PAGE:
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Werther Shines, A Saxophone Sullies

Vittorio Grigolo in the title role and Isabel Leonard as Charlotte in Massenet’s Werther. Photo by Marty Sohl/Metropolitan Opera.

 

Valentine’s Day didn’t go so well? Did Ferris again disappoint? Don’t worry, Werther’s day was equally abysmal.

The Met opened this season’s production of Jules Massenet’s Werther on Thursday night. The Italian tenor Vittorio Grigolo stars in the title role and the American mezzo-soprano Isabel Leonard invigorates Charlotte, Werther’s love.

This production, led by Sir Richard Eyre, is mostly identical to the Met’s Werther of 2014. There is even one prominent holdover in the cast: David Bizic again gave a convincing performance as Albert, Charlotte’s husband. However, I noted small changes. For example, Werther in his opening nature aria does not address the looming statue of Charlotte’s deceased mother to as great of an extent. 

The dominant theme of nature’s attractive force is established in Werther’s entrance in Act 1. Here, Werther sings about the beauty of the brook, the coolness of the shade, and the vibrancy of the bursting flowers. His imploring hand movements and facial expressions convey his utter devotion to nature, reflecting wise choreography decisions by Sara Erde. Looming in the back and foreground are long, drooping branches and shadows of linden trees,  which connote nature’s omnipresent power.

Vittorio Grigolo in the title role of Massenet's Werther. Photo by Marty Sohl/Metropolitan Opera.

Vittorio Grigolo in the title role of Massenet’s Werther. Photo by Marty Sohl/Metropolitan Opera.

One of Massenet’s major plot defects is the establishment of Werther’s and Charlotte’s relationship. In the opera, Werther declares his love for Charlotte in Act 1’s clair de lune scene. Later, during Charlotte’s Act 3 letter episode, Werther implores her to remember their times spent together, “Here’s the harpsichord that sang of my joy and trembled with my pain as your voice joined in with mine.” The impression is that Werther and Charlotte completely fall for each other after only one meeting. While this is not uncommon in opera, it does not correspond with Goethe’s original text.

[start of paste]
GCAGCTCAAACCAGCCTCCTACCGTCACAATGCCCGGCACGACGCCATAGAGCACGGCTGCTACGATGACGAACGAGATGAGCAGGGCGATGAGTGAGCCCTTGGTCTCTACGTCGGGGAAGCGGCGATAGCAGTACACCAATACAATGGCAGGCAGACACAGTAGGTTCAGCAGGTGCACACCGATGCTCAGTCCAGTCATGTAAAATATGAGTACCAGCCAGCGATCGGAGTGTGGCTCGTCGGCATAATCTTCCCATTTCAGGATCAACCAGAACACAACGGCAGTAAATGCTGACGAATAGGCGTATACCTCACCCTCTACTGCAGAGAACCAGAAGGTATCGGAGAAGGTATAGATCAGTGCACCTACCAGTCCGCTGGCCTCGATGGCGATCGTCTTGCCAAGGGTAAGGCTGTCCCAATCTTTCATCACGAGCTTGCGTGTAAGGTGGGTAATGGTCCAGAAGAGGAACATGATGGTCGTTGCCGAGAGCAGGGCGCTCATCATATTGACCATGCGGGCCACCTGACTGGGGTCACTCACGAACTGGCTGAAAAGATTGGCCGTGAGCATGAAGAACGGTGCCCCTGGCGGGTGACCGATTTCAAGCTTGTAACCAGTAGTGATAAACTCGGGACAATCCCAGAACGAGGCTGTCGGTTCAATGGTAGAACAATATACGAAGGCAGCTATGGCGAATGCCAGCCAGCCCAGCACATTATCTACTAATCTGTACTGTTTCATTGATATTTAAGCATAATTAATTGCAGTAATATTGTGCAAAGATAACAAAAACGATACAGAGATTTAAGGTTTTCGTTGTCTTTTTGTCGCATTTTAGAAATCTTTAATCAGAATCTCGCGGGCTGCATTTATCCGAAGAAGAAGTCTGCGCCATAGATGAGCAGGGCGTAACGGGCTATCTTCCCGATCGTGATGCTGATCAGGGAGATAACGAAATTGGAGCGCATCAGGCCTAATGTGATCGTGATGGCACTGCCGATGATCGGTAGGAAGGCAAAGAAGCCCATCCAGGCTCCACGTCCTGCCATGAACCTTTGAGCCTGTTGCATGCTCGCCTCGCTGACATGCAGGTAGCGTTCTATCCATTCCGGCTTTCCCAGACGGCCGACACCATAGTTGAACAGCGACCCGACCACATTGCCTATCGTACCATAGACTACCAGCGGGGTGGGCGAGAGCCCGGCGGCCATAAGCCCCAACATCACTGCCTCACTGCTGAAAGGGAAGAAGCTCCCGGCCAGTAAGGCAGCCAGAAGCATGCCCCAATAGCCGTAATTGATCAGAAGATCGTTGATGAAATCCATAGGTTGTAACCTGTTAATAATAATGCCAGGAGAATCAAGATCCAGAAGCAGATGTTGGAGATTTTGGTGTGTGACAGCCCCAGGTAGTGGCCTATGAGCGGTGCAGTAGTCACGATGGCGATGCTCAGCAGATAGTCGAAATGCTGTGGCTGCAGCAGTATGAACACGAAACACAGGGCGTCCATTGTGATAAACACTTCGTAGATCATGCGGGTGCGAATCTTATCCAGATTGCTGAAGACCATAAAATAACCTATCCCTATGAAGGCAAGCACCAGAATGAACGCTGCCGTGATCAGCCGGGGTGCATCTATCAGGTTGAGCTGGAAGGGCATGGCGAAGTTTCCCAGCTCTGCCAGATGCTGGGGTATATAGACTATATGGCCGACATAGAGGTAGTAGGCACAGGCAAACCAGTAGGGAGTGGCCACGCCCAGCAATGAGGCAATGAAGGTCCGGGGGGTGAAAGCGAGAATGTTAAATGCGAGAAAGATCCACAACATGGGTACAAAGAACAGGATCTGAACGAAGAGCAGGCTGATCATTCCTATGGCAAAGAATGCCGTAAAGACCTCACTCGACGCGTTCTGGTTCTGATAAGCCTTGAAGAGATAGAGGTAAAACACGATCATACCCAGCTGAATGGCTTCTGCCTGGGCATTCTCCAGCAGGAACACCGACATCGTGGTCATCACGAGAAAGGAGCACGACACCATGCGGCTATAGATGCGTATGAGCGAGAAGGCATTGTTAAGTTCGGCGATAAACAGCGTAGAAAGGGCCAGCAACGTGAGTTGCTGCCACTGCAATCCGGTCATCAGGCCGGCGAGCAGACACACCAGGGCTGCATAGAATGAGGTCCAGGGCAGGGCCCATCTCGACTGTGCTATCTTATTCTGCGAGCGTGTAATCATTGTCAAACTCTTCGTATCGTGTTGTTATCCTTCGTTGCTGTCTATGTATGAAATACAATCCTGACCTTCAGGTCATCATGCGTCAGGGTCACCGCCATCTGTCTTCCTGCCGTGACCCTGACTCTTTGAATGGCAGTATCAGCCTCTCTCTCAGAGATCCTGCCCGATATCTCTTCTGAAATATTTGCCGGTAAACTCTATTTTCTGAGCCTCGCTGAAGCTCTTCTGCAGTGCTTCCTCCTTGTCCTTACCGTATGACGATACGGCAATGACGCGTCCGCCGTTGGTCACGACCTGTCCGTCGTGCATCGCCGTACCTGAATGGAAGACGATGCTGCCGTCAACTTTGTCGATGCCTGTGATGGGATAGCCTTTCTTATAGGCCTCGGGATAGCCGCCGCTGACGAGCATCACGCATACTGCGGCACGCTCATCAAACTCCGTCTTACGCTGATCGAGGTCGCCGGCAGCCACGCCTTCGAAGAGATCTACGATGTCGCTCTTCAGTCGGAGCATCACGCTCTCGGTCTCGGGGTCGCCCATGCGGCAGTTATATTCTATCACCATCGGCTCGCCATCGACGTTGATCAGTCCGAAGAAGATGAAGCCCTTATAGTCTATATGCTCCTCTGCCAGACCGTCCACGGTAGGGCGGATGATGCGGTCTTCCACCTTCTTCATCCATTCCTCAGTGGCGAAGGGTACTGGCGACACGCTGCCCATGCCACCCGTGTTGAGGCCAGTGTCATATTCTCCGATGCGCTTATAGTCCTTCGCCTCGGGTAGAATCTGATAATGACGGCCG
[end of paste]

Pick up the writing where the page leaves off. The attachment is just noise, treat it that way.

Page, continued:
To reconcile the plot hiccup, the prelude could be repurposed. Instead of emphasizing the mother’s death, which feels out of place in context of the work’s focus, Werther and Charlotte could be shown making music at the harpsichord, laughing while playing silly games and crouching excitedly over books—mouthing words to each others’ eager ears. These scenes would occur behind a grey, translucent curtain—hinting at the memories of a blossoming love. In so doing, the Met would give more substance to the lovers’ devotion.

Yes, this addition would disrupt a sense of linear time. However, establishing their relationship is more important to the work than a preservation of a continuous narrative arc.

Eyre stages Acts 1 and 2 with receding, left-tilting rectangles. These outlines disorientate the viewer: Eyre wants his audience to feel Werther’s internal anguish. He achieves a similar effect with Werther’s chamber in Act 4, which looms over the preceding act’s library. Since it is a smaller, intimate space than the prior act’s, it conveys actual and psychological distance.

The choreography during the clair de lune scene effectively communicates Charlotte’s attempts to detach herself from Werther. Werther bends his whole body toward Charlotte, slowly bringing his hand to her shoulder. Charlotte keeps her back to him, afraid of his transformative, dark allure.

Vittorio Grigolo in the title role and Isabel Leonard as Charlotte in Massenet's Werther. Photo by Marty Sohl/Metropolitan Opera.

Vittorio Grigolo in the title role and Isabel Leonard as Charlotte in Massenet’s Werther. Photo by Marty Sohl/Metropolitan Opera.

Scenes like these make us empathize with Charlotte. Charlotte is tortured by love, torn between her love for Werther and the promise she made to her mother to marry Albert. Werther is oblivious to the conflict he is inflicting upon her. For instance, when she says she must honor her mother’s dying wish, Werther responds by expressing his desire to “keep these [her] eyes all to myself, this charming face, this adorable mouth,” – in essence completely ignoring her problems.